“He published frantically while he was a post-doc and junior faculty…”
From Initial Conditions
When Danielle, the protagonist of Initial Conditions, wants to work on the recently-discovered dark energy, her new boss dissuades her, noting that “in a post-doctorate, you focus on obtaining publishable results, not plunging unprepared into a new field.” Such a reply sounds dismissing but is hardly surprising – in academia, scientist’s work is often evaluated by the amount of the published papers s/he generates. With the exception for rare, groundbreaking discoveries, even a very good scientist is unlikely to succeed without publishing regularly in high-impact scholarly journals.
Today I read on The Passive Voice about a recent study that analyzed millions of biomedical abstracts. The authors found that:
“researchers who confine their work to answering established questions are more likely to have the results published, which is a key to career advancement in academia. Conversely, researchers who ask more original questions and seek to forge new links in the web of knowledge are more likely to stumble on the road to publication, which can make them appear unproductive to their colleagues.”
So, publishing often and avoiding risk-taking usually pays off in academia. Apparently, this also works in self-publishing. According to best-selling author Russell Blake:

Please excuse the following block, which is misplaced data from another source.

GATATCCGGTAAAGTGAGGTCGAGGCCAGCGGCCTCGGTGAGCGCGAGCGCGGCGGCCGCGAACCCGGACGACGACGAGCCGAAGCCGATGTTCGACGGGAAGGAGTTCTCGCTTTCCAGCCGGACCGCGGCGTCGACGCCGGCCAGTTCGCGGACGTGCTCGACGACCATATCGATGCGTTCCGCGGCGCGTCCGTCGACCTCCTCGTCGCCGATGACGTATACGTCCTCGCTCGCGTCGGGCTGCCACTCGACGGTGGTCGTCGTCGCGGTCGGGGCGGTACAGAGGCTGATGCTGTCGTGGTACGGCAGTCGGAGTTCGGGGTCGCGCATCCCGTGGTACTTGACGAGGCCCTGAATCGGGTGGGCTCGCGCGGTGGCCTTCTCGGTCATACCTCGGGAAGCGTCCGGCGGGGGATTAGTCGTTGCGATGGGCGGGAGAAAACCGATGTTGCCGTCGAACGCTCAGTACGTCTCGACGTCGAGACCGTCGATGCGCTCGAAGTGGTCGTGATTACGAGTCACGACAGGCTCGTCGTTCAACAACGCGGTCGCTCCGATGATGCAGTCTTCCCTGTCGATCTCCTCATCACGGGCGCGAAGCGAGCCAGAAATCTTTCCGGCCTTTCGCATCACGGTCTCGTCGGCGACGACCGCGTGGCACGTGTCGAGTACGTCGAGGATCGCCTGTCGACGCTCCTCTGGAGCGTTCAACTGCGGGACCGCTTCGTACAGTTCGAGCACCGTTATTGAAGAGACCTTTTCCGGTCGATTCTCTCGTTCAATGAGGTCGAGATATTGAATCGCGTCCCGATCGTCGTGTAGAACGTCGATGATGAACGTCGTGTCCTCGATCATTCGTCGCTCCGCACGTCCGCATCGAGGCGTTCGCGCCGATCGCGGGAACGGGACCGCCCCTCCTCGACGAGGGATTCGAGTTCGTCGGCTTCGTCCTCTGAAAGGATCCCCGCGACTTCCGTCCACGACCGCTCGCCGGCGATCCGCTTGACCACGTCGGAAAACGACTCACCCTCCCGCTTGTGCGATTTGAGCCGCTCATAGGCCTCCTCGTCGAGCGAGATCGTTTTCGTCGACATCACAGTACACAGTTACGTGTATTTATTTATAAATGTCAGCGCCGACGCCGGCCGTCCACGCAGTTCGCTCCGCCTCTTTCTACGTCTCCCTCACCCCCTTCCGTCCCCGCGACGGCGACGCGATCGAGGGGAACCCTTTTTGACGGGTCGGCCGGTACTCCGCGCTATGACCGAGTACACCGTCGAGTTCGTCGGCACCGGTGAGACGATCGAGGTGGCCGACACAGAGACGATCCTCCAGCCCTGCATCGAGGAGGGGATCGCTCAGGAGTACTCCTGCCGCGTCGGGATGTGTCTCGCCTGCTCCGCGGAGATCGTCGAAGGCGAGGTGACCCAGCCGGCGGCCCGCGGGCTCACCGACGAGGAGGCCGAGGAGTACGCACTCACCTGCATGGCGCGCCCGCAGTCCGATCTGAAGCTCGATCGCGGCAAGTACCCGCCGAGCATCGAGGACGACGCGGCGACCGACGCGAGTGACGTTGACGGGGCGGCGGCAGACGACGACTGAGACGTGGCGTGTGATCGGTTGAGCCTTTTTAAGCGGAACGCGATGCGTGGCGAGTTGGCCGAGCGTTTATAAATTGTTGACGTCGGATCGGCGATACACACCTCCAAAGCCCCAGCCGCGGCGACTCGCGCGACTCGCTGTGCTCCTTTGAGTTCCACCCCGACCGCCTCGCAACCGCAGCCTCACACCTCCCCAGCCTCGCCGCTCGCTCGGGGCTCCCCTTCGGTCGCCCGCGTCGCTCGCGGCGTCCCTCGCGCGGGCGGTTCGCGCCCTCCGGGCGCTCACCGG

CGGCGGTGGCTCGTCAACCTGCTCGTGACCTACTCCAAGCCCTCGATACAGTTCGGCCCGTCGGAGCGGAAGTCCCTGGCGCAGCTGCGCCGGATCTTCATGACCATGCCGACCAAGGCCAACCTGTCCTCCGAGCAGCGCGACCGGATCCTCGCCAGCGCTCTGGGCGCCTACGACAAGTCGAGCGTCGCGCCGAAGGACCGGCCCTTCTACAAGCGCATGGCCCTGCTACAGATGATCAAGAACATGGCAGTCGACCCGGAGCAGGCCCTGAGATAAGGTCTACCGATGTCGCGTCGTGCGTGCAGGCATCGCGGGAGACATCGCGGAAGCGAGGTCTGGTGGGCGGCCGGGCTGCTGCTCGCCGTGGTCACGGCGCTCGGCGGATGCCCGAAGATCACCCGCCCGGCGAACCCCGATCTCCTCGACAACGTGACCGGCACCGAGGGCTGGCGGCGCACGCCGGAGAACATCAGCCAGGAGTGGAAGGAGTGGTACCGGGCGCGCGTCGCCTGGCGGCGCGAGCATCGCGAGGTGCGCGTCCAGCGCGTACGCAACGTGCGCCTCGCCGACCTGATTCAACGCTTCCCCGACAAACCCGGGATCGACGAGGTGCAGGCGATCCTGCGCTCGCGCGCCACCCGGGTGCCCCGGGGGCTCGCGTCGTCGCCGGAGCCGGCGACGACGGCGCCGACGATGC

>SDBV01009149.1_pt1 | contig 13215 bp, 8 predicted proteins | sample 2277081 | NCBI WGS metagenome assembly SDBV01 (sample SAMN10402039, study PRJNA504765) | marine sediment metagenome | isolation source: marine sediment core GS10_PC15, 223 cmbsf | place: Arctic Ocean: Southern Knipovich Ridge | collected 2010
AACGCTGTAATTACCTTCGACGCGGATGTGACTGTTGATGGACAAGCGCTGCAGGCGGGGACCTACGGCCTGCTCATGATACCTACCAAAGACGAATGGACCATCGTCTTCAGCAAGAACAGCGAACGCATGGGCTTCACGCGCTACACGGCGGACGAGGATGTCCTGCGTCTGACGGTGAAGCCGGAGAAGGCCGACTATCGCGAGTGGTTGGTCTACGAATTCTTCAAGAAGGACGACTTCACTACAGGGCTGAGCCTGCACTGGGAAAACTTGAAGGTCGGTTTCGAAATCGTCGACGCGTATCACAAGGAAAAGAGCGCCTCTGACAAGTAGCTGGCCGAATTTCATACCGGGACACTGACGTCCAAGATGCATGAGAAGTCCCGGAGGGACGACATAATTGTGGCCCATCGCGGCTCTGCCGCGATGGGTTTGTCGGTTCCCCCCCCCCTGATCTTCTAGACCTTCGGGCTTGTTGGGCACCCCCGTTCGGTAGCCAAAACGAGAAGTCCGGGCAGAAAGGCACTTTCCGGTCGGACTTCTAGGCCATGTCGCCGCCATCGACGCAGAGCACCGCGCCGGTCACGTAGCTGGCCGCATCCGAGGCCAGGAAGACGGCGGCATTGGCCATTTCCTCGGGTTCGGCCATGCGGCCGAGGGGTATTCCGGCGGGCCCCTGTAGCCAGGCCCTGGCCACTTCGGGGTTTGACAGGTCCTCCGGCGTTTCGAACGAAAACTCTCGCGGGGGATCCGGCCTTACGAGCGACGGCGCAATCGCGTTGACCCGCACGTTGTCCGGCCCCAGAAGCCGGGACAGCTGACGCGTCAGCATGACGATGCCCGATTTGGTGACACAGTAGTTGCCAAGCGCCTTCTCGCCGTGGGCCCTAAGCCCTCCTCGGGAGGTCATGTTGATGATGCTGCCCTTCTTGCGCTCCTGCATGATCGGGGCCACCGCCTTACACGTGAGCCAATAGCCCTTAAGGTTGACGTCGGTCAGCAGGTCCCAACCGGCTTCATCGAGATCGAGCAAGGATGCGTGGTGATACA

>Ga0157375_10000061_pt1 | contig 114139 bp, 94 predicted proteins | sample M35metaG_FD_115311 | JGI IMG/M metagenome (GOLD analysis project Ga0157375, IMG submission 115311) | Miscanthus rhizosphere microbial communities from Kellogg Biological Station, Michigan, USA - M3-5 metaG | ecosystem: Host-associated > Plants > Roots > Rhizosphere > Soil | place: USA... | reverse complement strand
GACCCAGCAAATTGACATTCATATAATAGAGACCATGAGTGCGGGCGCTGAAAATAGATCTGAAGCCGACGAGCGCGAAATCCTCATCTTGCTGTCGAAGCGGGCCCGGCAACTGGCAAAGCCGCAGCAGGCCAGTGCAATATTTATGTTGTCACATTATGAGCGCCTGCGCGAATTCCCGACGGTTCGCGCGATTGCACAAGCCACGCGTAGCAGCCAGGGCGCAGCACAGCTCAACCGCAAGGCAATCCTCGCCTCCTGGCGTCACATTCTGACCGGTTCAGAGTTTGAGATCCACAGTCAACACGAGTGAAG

“…the secret was to put out a new volume every sixty days so your name appears on the hot new releases list with regularity and momentum is built with readers, and never forget that you’re there to entertain your readership – not to get too clever, or if you’re bored, change things up for your amusement. It’s a job. Do the work, do it well, and maybe you get paid for a while. That’s the secret.
I’ve given that advice to plenty of authors: pick a genre that can support your aspirations, write to reasonable quality for the genre’s expectations and publish with astonishing regularity, put forth a pro package, and pay attention to what’s working.”
I can only speculate on why this mentality of publishing what is merely good enough prevails in milieus as different as establishment-sponsored academia and indie writers. In a market with millions of books, visibility and discoverability are major problems. Big publishers invest a lot of money to push the few books they expect to become best-sellers; self-publishers lack the means to adequately push their work. According to Blake, constant production of acceptable (by readers) content is the key to how self-publishers can bypass this hurdle. First, by constantly releasing new material, they keep their books in readers’ mind. Second, and at least as important as first, is that retailer’s algorithms place “hot new releases” in front of potential buyers’ eyes. This enhanced visibility is golden as it increases the book’s chances to be bought. And when this is repeated every month or two or three, the author might be paid enough to live from his/her writing.
Universities, on the other hand, do not pay researchers by the number of papers they publish every year, and hopefully, automated algorithms have no say in who will climb the rungs of academic career. So, different arguments should explain why scientists publish often, even when they have nothing exciting to report about. According to the cited research, “evidence points to a simple explanation: Innovative research is a gamble whose payoff, on average, does not justify the risk. It’s not a reliable way to accumulate scientific reward.”
This conclusion is not new, but nevertheless, it makes me wonder why efficient productivity is better rewarded than creativity. Why dedicated, talented people are encouraged to produce more of the same even in fields where making a profit is not on the agenda, and where decisions are made not by mindless algorithms but by highly educated people sitting in respected committees?